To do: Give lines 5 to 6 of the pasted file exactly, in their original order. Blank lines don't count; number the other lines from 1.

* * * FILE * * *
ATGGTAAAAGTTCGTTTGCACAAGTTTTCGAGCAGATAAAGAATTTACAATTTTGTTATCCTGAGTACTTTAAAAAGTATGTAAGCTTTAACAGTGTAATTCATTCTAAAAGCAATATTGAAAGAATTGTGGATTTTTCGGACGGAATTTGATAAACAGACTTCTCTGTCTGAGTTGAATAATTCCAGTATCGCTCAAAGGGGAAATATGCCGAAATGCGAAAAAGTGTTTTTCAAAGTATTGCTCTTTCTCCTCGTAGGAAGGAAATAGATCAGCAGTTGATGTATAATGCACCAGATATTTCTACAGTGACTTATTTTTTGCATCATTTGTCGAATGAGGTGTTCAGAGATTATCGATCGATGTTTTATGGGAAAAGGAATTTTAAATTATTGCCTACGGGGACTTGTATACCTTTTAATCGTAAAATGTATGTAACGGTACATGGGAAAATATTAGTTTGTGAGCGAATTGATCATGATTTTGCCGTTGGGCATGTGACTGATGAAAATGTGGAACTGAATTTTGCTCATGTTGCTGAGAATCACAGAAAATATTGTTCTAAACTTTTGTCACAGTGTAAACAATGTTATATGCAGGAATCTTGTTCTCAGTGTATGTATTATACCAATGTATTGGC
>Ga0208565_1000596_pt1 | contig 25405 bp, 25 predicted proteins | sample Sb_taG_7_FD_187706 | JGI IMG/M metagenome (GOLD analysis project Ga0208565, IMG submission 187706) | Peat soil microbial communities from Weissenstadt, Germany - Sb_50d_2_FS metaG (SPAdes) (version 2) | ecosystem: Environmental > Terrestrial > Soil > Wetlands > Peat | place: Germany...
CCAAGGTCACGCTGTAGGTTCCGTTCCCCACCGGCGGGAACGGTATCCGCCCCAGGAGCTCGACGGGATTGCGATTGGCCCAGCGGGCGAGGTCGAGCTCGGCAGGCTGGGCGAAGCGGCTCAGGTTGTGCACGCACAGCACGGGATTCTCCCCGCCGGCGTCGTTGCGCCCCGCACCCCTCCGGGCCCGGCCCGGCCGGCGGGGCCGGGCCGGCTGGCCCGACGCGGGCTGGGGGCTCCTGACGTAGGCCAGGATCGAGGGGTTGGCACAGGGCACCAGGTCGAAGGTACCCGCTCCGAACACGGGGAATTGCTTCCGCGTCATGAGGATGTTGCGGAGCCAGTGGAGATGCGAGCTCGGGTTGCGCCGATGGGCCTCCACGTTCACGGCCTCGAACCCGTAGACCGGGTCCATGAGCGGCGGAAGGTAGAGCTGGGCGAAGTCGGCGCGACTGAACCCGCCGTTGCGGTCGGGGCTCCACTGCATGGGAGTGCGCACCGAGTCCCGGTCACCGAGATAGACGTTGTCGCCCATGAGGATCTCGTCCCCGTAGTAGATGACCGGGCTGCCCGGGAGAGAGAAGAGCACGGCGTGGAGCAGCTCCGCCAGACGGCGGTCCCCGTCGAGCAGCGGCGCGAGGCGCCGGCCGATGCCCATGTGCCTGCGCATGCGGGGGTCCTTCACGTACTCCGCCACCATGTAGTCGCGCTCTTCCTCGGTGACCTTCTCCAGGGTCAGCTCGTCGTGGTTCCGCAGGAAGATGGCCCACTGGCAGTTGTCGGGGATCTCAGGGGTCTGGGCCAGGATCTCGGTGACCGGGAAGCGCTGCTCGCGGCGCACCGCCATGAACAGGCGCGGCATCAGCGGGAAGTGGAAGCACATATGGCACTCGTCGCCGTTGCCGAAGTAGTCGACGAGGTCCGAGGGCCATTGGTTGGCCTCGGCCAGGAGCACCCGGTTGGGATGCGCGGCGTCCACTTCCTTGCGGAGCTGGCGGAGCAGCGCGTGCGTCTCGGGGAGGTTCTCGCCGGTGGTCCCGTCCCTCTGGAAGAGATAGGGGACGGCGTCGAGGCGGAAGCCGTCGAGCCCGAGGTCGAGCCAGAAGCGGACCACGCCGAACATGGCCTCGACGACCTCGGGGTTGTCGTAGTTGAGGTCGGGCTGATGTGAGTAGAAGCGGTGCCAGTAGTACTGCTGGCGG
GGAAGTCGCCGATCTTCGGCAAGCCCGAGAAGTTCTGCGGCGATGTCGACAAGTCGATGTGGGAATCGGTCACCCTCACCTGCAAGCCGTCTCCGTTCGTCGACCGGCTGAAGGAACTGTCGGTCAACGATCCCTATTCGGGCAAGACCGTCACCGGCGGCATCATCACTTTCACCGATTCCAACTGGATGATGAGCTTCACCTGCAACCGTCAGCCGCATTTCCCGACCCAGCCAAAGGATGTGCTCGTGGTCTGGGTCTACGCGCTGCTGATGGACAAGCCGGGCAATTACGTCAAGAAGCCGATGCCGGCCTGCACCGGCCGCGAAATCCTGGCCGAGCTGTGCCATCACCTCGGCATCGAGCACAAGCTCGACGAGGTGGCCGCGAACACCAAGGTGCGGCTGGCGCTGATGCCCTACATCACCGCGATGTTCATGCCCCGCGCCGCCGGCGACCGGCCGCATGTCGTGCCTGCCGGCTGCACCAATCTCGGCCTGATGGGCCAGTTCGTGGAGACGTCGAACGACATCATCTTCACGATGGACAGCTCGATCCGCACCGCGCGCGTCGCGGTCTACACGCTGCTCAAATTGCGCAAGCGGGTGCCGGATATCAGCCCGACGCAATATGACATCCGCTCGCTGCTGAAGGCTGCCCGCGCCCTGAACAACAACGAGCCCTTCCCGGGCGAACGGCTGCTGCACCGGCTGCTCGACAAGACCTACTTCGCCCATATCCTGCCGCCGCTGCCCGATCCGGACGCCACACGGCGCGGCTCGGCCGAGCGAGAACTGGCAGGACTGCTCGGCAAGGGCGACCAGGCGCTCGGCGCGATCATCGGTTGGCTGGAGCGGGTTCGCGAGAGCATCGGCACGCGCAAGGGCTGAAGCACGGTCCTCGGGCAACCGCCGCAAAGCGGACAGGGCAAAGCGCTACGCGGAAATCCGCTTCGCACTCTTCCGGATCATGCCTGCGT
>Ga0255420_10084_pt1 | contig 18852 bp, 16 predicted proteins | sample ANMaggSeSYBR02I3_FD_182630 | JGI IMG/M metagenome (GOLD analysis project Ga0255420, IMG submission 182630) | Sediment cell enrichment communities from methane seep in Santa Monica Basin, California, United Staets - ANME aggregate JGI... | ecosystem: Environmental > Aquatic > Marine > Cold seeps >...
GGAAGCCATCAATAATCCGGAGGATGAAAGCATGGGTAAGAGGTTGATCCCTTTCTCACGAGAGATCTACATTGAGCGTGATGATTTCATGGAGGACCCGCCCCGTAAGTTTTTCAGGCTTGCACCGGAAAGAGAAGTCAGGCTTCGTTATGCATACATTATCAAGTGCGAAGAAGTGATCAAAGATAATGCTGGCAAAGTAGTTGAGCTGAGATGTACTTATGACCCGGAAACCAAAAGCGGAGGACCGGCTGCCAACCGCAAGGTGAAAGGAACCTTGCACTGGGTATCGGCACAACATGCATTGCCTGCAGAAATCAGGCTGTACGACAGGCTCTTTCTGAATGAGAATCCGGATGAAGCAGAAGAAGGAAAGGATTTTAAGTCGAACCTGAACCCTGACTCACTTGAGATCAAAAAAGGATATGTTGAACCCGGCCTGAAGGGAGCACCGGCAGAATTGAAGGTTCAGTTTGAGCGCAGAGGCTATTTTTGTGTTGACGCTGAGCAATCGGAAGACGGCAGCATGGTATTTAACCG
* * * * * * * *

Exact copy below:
>Ga0255420_10084_pt1 | contig 18852 bp, 16 predicted proteins | sample ANMaggSeSYBR02I3_FD_182630 | JGI IMG/M metagenome (GOLD analysis project Ga0255420, IMG submission 182630) | Sediment cell enrichment communities from methane seep in Santa Monica Basin, California, United Staets - ANME aggregate JGI... | ecosystem: Environmental > Aquatic > Marine > Cold seeps >...
GGAAGCCATCAATAATCCGGAGGATGAAAGCATGGGTAAGAGGTTGATCCCTTTCTCACGAGAGATCTACATTGAGCGTGATGATTTCATGGAGGACCCGCCCCGTAAGTTTTTCAGGCTTGCACCGGAAAGAGAAGTCAGGCTTCGTTATGCATACATTATCAAGTGCGAAGAAGTGATCAAAGATAATGCTGGCAAAGTAGTTGAGCTGAGATGTACTTATGACCCGGAAACCAAAAGCGGAGGACCGGCTGCCAACCGCAAGGTGAAAGGAACCTTGCACTGGGTATCGGCACAACATGCATTGCCTGCAGAAATCAGGCTGTACGACAGGCTCTTTCTGAATGAGAATCCGGATGAAGCAGAAGAAGGAAAGGATTTTAAGTCGAACCTGAACCCTGACTCACTTGAGATCAAAAAAGGATATGTTGAACCCGGCCTGAAGGGAGCACCGGCAGAATTGAAGGTTCAGTTTGAGCGCAGAGGCTATTTTTGTGTTGACGCTGAGCAATCGGAAGACGGCAGCATGGTATTTAACCG